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The two Amish girls, seven and 12 years old, were
watching the family's roadside farm stand in Oswegatchie,
New York. When a couple pulled up and invited them to
see their puppy, the girls jumped at the opportunity.

They went to look at the puppy, and then they
disappeared. They disappeared for an entire day.

Eventually, the girls showed up at the home of Jeffrey
and Pamela Stinson, a couple who live about 15 miles
from the spot from which the girls had been kidnapped.
The cold, wet, hungry girls ate a small watermelon and
then asked to be taken home.

The Stinsons debated about getting the police involved,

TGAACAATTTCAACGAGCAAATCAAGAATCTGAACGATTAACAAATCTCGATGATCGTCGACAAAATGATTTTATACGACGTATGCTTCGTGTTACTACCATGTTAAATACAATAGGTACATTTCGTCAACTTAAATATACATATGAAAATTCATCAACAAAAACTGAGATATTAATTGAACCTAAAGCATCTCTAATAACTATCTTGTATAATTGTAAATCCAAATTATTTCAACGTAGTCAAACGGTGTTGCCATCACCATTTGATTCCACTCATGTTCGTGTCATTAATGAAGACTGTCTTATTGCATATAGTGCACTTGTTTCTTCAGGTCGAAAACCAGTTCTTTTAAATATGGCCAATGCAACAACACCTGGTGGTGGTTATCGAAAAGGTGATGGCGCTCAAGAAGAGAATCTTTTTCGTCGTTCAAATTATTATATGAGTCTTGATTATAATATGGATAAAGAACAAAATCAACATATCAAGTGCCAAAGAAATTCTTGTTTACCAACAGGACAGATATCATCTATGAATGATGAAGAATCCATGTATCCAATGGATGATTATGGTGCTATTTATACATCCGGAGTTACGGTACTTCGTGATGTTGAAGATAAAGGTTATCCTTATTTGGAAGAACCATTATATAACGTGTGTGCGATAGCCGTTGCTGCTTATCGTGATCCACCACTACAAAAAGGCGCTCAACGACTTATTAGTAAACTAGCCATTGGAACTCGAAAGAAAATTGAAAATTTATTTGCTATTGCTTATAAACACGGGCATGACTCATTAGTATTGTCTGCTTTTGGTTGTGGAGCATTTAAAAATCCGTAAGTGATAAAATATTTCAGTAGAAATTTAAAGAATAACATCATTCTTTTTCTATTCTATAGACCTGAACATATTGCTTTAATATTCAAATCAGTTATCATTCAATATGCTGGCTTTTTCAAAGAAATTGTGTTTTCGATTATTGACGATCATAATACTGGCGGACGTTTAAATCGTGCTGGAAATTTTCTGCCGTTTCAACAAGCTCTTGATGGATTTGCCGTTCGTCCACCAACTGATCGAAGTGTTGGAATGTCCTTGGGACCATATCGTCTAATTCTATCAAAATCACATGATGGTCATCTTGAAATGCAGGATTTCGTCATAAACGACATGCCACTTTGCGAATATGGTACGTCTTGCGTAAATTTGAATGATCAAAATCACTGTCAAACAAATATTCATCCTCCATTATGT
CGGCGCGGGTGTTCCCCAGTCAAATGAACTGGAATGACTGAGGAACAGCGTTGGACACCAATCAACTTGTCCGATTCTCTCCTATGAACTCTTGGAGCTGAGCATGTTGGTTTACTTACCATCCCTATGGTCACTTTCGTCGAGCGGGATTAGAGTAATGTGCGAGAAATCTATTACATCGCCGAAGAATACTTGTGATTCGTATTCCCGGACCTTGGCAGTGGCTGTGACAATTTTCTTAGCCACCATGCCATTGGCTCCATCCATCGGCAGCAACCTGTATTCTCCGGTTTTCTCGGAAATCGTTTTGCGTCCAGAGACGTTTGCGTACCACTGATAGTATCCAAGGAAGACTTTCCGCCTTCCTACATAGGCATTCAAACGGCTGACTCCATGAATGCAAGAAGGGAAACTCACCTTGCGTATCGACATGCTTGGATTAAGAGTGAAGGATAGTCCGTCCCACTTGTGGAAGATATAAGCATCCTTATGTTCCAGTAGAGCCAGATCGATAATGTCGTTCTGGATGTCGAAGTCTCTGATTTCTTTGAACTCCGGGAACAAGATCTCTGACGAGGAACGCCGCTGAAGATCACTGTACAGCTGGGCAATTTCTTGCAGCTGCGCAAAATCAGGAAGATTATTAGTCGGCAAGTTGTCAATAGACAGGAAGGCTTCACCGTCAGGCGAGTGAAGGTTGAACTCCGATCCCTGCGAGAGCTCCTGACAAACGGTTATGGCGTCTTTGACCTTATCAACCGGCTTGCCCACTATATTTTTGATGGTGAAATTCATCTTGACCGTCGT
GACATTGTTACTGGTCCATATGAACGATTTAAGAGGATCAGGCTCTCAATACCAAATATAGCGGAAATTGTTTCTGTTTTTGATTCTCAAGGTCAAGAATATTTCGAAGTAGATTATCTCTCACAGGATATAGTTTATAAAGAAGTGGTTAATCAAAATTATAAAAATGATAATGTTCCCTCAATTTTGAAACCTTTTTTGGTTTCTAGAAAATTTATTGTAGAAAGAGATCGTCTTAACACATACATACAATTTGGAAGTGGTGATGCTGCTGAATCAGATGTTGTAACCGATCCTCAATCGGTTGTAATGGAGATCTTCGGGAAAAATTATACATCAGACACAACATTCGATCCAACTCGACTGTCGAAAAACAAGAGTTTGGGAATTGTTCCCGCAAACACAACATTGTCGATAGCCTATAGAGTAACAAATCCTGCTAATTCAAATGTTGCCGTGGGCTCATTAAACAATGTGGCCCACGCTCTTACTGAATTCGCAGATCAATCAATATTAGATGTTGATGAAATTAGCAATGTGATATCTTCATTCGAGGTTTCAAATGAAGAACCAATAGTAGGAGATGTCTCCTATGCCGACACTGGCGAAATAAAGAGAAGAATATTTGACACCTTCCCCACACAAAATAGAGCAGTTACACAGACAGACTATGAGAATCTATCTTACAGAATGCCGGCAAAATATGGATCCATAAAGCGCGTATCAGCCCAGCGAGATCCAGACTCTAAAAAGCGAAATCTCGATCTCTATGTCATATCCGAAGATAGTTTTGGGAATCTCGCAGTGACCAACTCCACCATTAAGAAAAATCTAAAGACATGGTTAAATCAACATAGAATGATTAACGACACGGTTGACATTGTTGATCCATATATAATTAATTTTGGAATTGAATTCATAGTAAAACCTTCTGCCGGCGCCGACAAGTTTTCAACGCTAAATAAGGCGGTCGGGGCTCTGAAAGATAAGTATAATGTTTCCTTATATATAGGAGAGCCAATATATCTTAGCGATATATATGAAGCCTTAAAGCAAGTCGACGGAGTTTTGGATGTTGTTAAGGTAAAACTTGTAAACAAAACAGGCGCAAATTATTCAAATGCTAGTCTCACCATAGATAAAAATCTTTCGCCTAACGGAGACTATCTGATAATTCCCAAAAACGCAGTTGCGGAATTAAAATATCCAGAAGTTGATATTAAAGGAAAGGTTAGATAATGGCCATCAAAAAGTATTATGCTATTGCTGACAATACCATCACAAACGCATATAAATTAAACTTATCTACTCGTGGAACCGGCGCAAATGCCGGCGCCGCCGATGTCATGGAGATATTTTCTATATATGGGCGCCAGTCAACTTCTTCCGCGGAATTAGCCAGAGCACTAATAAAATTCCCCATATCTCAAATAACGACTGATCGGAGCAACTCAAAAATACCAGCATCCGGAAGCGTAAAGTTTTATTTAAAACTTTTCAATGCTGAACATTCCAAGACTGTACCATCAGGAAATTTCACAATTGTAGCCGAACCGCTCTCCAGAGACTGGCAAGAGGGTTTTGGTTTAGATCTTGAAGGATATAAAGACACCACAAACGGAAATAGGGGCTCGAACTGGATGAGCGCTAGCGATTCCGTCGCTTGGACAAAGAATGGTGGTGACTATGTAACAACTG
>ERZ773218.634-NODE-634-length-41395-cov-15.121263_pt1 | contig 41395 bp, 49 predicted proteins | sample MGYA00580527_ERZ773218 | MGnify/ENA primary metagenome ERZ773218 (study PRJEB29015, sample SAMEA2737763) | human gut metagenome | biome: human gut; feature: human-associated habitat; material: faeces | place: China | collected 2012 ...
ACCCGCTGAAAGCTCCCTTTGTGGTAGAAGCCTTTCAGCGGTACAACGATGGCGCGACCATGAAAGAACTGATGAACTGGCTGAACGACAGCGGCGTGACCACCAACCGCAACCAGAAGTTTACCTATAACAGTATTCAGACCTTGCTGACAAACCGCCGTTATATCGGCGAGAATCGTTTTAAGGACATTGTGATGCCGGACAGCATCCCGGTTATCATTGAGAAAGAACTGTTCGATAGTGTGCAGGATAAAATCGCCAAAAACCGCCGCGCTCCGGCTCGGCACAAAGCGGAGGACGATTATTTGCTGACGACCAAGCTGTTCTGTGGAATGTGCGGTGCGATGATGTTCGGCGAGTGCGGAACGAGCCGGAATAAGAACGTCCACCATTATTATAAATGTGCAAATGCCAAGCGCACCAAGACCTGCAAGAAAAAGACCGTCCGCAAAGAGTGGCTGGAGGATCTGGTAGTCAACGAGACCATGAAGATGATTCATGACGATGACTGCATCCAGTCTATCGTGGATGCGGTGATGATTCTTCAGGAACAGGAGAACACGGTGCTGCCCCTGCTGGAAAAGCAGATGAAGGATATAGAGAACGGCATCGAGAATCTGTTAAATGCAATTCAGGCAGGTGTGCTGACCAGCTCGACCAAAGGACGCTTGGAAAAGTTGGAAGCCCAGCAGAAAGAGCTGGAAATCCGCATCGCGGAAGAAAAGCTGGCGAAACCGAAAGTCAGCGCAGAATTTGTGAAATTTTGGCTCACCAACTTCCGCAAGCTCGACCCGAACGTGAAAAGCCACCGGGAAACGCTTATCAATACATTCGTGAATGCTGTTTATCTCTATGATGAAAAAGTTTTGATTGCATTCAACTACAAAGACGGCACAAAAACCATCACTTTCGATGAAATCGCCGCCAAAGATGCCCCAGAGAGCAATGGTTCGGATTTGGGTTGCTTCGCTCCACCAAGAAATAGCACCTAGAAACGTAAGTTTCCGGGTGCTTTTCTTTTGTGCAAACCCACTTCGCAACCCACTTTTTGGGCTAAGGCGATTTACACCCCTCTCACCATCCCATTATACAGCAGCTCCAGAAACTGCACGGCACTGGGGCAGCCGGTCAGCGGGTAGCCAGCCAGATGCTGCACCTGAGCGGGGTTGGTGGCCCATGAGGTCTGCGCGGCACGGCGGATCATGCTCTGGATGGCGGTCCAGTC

but then thought it best to honor the girls' request.
Thinking back, Jeffrey Stinson explained: "We never
gave it any thought about implications or dangers. We
knew those girls had to get home." And home those
girls went: home to joy, tears and welcoming arms.

And that, my friends, usually would be the end of the story.

It isn't. You see, the grateful Amish family heard the
Stinson's garage had burned down while they were on
vacation. Wishing to show their gratitude in a tangible form,
the family promised to give the Stinsons a "garage raising.
" For those of you who don't know, a garage raising is like
a barn raising, but smaller.

And so it was, the two girls who had been kidnapped, their
11 brothers and sisters, their parents, grandparents, and
relatives all came together and a garage went up at the
Stinson home. A garage is there, a visible token of
appreciation for an act of kindness.

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